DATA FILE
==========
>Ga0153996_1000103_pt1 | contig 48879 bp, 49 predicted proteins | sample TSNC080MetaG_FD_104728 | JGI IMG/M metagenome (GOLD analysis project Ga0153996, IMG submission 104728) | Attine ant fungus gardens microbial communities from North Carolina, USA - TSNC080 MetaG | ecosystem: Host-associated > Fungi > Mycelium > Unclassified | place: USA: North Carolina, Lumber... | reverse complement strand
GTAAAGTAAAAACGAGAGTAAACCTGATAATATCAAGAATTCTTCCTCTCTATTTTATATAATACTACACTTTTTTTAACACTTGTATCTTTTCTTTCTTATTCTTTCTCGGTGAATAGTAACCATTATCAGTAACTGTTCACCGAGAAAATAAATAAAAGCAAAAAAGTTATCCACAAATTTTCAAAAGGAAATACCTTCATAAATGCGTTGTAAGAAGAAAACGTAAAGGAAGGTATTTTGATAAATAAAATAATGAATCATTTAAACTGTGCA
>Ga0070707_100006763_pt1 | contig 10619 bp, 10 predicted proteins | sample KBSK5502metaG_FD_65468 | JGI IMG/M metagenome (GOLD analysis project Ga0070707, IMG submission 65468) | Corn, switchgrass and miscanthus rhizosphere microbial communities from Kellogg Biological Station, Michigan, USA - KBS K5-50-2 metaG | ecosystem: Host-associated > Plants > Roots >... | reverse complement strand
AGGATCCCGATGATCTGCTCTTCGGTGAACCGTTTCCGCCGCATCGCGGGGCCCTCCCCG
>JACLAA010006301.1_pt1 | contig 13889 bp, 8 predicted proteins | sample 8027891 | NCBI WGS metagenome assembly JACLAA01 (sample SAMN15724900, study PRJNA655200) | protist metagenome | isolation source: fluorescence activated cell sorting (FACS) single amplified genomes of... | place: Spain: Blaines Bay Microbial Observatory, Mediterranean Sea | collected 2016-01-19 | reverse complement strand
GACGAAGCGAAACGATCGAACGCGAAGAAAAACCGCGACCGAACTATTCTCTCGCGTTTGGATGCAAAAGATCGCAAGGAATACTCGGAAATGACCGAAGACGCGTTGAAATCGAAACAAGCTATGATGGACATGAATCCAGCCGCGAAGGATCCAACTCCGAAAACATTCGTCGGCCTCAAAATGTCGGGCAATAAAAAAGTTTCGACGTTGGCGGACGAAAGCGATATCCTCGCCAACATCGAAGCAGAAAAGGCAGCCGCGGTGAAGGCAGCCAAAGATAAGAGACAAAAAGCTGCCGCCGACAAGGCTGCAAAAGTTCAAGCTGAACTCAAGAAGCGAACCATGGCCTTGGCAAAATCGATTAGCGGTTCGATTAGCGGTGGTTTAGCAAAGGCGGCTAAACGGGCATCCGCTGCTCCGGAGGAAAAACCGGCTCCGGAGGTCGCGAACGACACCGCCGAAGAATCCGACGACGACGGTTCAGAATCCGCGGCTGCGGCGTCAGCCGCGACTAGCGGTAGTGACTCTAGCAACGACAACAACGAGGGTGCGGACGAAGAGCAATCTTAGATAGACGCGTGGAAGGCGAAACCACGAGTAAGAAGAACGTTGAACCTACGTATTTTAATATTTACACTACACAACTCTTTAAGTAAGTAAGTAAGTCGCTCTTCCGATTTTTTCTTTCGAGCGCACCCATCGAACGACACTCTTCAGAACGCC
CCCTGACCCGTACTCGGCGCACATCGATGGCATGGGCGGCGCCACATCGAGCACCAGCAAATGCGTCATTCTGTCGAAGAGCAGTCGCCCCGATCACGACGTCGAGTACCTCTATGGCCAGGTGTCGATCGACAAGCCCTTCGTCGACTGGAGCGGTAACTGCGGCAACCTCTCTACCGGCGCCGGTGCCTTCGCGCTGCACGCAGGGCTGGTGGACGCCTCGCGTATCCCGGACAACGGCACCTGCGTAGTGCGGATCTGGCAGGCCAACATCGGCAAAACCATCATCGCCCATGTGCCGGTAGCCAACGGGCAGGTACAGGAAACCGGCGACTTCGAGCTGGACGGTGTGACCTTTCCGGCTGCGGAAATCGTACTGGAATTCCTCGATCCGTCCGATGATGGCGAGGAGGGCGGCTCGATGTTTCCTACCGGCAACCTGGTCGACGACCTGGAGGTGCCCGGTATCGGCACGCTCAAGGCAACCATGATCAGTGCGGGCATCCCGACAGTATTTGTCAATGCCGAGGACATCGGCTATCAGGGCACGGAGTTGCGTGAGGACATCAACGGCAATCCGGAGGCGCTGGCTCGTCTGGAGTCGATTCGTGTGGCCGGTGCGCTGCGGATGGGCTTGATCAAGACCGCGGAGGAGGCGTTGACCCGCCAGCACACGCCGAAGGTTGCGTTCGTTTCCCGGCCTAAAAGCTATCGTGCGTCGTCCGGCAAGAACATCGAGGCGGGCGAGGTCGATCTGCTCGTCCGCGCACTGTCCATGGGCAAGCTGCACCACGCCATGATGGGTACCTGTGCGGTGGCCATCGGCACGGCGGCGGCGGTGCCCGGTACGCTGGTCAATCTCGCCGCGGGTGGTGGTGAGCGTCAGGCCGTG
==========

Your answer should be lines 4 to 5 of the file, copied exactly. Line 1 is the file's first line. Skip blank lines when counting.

AGGATCCCGATGATCTGCTCTTCGGTGAACCGTTTCCGCCGCATCGCGGGGCCCTCCCCG
>JACLAA010006301.1_pt1 | contig 13889 bp, 8 predicted proteins | sample 8027891 | NCBI WGS metagenome assembly JACLAA01 (sample SAMN15724900, study PRJNA655200) | protist metagenome | isolation source: fluorescence activated cell sorting (FACS) single amplified genomes of... | place: Spain: Blaines Bay Microbial Observatory, Mediterranean Sea | collected 2016-01-19 | reverse complement strand